The plot thickens.
The build-up to the May federal budget is beginning to look like an Agatha Christie whodunit or, in this case, a what’s-in-it, with apparently more red herrings than a fishmonger’s slab.
What we do know is that in September the incoming Abbott government claimed to have found a budget in a state of emergency.
Come December and after some initial inquiries, Treasurer Joe Hockey warned that without remedial action the budget would remain in deficit for a decade.
More recently, Hockey has warned that everyone will feel the pain of tough decisions.
Social Services Minister Kevin Andrews attempted prophecy: either we pay now or our children and their children will cop it down the track.
The biggest mystery is the whereabouts of crucial documents – the interim and final reports from the national commission of audit into government spending.
The government repeatedly promised to release them publicly and in time for at least some community debate before the May 13 budget.
At this stage it looks as if it’s going to be more of a chat around the water cooler.
Time is running out, especially with Easter and Anzac Day minimising the number of days available for proper scrutiny.
Next Wednesday is unlikely to be one of those days, with the latest official inflation figures due for release.
Another strong reading could advance the timing of an interest rate rise – hardly the backdrop for releasing the commission’s findings.
With less than a month before budget day, key government advisers have yet to see both reports.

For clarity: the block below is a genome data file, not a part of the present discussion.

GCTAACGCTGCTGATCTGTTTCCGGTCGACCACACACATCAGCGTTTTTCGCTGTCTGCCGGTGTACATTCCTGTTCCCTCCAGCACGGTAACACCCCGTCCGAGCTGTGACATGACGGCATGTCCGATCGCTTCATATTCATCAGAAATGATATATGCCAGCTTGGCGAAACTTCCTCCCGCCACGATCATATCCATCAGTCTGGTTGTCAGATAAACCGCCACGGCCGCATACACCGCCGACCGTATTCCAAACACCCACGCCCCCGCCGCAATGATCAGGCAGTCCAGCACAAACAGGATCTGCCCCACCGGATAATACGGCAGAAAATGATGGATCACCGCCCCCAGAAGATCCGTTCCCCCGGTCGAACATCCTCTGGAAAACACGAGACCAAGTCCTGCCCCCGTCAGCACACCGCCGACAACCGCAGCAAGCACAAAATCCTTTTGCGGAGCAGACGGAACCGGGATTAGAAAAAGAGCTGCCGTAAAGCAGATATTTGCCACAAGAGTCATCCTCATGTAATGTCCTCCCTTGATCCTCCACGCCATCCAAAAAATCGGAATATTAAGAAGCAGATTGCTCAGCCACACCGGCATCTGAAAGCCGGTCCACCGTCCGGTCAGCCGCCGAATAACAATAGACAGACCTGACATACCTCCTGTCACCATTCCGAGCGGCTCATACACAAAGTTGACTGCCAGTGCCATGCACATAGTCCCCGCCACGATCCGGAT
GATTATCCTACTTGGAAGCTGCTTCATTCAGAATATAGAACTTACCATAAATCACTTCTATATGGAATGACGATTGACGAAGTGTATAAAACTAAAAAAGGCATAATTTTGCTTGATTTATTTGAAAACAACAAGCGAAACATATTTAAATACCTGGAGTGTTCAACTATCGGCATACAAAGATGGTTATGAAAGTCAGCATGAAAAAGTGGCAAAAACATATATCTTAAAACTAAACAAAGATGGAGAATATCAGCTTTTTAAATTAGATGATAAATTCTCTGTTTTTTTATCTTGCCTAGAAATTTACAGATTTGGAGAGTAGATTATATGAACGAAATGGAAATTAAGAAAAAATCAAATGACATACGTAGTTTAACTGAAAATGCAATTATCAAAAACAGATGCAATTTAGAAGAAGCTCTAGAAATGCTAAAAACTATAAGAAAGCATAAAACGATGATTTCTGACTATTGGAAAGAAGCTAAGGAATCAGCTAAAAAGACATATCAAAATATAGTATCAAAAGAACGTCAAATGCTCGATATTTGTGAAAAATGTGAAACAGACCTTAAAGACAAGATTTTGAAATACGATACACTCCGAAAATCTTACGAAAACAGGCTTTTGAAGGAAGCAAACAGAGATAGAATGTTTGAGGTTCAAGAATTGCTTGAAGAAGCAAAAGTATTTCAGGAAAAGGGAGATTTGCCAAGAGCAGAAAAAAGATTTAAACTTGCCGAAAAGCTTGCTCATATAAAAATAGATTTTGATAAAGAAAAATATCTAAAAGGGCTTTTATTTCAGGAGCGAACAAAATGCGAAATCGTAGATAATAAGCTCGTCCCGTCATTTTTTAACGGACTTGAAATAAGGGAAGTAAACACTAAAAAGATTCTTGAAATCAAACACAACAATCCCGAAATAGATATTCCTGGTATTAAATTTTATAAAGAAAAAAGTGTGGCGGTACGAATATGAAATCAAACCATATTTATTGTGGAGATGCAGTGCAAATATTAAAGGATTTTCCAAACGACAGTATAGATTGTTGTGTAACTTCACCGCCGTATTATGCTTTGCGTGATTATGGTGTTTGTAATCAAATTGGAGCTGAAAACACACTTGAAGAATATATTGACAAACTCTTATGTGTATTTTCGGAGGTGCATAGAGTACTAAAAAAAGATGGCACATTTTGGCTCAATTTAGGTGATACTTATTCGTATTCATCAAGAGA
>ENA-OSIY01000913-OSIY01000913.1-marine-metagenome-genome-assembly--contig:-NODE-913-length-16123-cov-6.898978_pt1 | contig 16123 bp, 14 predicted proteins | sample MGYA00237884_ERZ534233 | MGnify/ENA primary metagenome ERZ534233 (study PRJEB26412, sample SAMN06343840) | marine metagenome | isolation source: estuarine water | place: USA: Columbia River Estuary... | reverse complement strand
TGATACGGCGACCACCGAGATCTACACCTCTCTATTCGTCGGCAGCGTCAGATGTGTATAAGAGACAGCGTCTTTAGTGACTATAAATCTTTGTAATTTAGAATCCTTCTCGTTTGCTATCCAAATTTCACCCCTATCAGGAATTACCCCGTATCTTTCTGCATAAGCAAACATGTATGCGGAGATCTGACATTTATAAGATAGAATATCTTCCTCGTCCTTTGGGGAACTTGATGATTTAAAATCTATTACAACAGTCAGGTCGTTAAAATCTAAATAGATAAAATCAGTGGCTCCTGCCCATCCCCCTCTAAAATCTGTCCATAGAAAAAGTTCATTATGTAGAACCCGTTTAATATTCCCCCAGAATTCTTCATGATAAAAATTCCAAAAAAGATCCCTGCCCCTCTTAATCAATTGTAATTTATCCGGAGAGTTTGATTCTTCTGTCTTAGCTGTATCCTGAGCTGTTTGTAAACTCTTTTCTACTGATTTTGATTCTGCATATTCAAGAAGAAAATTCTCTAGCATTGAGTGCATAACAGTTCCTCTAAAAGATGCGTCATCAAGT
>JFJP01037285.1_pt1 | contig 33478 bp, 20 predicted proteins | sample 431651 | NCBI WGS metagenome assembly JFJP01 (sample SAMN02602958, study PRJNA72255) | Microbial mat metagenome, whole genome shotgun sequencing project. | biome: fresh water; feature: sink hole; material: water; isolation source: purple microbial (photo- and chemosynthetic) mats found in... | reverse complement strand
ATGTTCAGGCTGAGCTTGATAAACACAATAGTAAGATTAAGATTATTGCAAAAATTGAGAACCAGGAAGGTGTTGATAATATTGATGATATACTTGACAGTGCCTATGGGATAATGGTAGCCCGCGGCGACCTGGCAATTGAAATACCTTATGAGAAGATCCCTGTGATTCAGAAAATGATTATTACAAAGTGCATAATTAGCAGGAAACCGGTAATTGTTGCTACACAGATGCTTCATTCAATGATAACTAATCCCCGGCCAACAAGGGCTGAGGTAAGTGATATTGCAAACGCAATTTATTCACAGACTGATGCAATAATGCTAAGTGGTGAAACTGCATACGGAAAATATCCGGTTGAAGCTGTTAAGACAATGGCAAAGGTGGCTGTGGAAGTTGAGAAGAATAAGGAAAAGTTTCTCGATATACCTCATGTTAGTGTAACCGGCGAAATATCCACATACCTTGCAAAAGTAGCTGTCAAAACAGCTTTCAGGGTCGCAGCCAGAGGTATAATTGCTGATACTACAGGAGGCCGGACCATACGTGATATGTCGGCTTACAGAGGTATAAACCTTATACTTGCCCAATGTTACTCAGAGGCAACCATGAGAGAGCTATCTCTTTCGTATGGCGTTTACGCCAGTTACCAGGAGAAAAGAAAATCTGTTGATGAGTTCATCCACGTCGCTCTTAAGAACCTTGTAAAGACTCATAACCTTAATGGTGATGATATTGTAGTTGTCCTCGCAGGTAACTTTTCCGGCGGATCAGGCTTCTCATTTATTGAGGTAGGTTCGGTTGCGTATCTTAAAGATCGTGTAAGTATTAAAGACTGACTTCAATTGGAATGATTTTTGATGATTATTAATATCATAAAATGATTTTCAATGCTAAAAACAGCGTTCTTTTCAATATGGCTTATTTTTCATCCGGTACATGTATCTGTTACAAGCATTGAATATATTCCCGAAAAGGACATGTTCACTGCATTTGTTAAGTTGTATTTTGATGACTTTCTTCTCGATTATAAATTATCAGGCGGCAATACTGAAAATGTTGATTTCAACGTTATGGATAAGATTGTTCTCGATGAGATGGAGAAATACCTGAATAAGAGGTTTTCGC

The head of Treasury’s revenue group, Rob Heferen – someone you would think has a hand in preparing the budget – told a Senate inquiry this week he had not seen the audit and was not aware anyone else in Treasury had, either.
“It may be that others have seen it and have been sworn to secrecy, but I’m not aware of anyone having seen it,” he said.
Typically, there has been the usual trail of pre-budget clues that may or may not be true.
Hockey himself did everything but actually confirm the government intends to lift the pension age from 67 to 70 in its search for savings.
“It may be the case that my generation has to work for an extra three years,” the 48-year-old said.
His comment triggered days of discussion involving other politicians, community groups and vested interests, only for the prospect to be hosed down by Tony Abbott.
The prime minister insisted he was sticking with his election commitment that there would be “no changes” to pensions.
“That certainly means looking after the vulnerable,” he said.
Then there were reports, quoting government sources, about the budget including tax increases despite the coalition’s election campaign mantra that it would be a low-taxing government.
Abbott was doing more insisting: he wanted “lower taxes, not higher taxes”.
And if you needed a reminder, his government was trying to abolish the carbon and mining taxes.
It also has promised businesses a tax cut, unless you’re one of nation’s 3200 biggest companies.
They have to forgo the cut with a levy to fund Abbott’s paid parental leave scheme.
Hmmm, isn’t a levy a tax. Suspicious.
Labor has tried to muddy the water, saying Abbott and Hockey are on a collision course heading into the budget.
“Either Joe Hockey delivers the budget he wants with big cuts and tax hikes or Mr Abbott keeps his election commitments – you can’t have both,” finance spokesman Tony Burke said.
Parliamentary secretary Josh Frydenberg countered by saying pre-budget speculation was often “wide of the mark”.
Others might say there is no smoke without fire.